Living conditions in the "Barrens" were considered inhospitable, and those that lived there were considered to be the dregs of society, fugitives, poachers, moonshiners, runaway slaves or deserting soldiers. Often poor, Pineys were forced to make a living in any way possible. They collected and sold sphagnum moss or pine cones, hunted, fished, and lived off of the land. Some of the pineys included notorious bandits known as the Pine Robbers.
Pineys often fostered stories of how terrible the Pine Barrens are or how violent they were in order to discourage outsiders and law enforcement from entering the Barrens. The Jersey Devil stories often had this effect.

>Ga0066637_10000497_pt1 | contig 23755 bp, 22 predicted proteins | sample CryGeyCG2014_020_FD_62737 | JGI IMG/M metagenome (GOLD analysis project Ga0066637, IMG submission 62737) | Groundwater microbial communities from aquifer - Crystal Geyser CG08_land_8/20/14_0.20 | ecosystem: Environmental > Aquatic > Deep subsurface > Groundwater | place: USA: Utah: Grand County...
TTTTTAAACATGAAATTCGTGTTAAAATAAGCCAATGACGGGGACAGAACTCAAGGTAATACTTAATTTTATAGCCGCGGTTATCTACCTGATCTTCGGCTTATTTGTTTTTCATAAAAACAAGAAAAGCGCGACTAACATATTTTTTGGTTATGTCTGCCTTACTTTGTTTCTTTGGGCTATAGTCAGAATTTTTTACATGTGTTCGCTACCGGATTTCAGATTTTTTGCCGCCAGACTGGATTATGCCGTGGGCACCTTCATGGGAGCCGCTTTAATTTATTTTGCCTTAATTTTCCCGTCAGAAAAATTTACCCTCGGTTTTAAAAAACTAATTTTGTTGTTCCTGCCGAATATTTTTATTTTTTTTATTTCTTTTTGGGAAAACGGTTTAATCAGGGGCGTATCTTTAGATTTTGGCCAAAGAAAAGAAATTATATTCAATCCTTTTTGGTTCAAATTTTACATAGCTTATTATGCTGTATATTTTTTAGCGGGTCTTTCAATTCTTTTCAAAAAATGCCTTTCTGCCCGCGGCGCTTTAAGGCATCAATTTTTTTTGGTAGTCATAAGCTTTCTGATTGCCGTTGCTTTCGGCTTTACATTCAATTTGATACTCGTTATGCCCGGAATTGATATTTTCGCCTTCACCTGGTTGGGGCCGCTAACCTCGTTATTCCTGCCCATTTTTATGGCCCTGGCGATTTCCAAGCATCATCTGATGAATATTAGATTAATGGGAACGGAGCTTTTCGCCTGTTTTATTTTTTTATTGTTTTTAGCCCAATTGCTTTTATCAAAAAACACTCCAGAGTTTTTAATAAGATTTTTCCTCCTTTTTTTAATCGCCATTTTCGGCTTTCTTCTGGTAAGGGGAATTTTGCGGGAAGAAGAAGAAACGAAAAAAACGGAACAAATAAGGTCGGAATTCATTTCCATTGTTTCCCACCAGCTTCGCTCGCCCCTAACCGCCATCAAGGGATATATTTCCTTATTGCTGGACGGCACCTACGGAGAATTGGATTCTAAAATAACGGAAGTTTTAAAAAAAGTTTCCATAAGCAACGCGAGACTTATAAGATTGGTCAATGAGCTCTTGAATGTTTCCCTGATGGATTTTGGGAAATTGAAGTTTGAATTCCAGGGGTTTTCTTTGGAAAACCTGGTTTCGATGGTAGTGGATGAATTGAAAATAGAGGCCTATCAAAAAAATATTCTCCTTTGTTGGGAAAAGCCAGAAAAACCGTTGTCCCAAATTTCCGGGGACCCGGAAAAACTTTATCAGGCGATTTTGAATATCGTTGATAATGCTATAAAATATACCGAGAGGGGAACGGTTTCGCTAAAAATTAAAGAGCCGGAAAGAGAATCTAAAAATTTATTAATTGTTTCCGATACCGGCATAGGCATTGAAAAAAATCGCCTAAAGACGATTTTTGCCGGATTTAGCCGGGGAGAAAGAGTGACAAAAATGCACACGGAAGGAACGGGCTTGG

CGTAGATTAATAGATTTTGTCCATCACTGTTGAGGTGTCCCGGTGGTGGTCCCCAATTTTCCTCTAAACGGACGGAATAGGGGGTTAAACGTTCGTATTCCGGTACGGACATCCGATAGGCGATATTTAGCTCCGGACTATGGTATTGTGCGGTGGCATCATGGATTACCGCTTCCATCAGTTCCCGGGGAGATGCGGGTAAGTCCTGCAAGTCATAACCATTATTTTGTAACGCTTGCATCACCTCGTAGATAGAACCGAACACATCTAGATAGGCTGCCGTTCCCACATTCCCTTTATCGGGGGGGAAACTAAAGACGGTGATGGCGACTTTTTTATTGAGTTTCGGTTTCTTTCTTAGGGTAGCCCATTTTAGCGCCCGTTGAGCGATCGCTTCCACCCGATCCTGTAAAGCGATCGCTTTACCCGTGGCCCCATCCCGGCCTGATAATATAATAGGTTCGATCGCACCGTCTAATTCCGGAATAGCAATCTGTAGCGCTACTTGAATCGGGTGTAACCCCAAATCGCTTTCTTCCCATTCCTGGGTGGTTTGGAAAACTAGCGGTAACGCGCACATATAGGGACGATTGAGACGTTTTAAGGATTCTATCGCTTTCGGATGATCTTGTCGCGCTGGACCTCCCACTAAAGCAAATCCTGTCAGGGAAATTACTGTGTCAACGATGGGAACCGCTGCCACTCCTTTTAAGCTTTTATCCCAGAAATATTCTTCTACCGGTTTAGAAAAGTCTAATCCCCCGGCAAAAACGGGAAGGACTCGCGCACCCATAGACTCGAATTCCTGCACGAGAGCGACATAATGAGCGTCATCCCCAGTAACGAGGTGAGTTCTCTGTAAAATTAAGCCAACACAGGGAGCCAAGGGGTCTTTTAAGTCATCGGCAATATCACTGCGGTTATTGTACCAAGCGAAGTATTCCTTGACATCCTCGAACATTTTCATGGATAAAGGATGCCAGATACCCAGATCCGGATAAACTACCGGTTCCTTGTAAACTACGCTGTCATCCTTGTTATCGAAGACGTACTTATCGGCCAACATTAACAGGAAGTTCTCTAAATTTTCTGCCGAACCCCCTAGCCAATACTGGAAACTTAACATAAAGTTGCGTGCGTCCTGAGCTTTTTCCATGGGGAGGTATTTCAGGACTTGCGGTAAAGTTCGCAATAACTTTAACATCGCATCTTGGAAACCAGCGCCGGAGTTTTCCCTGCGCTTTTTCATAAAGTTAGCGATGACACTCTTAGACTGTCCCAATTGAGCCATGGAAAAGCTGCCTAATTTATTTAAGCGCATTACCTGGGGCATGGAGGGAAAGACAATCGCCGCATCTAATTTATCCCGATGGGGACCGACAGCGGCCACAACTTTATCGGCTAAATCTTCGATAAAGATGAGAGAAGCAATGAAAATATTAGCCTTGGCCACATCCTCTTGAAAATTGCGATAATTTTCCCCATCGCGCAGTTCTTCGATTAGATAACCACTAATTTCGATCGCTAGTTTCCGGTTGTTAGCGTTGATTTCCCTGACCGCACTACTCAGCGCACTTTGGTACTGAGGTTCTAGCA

Today, pineys tend to wear the label as a badge of honor, much like the term "redneck" has become in the Appalachian Mountains and the Southern United States.
Ran watchless, and didn't notice EXACTLY what time I left the house, nor when I came back in; so I'm TOTALLY guessing on my time [5 miles in about 45 minutes]. It "felt" about my usual casual 9-minute per mile pace.
A gorgeous warm October afternoon ... Do you know, fallen and dried pine needles have a VERY different aroma when they've been warmed up by the splintered sunlight of the woods than they do under the cold Pre-Dawn stars, clouds and fog.
In the daytime they have a cozy scent, like freshly baked bread; very comforting and protective. At night-time they have a more cleansing aspect; not necessarily medicinal [like witch-hazel, for example, which is kinda close] but a sort of purifying way ... like the pine goes into your nose and your lungs to clear the troubles out of your soul.
Oh, yeah ... I got beaned in the noggin again - not by an acorn, but a pinecone this time ... couldja tell???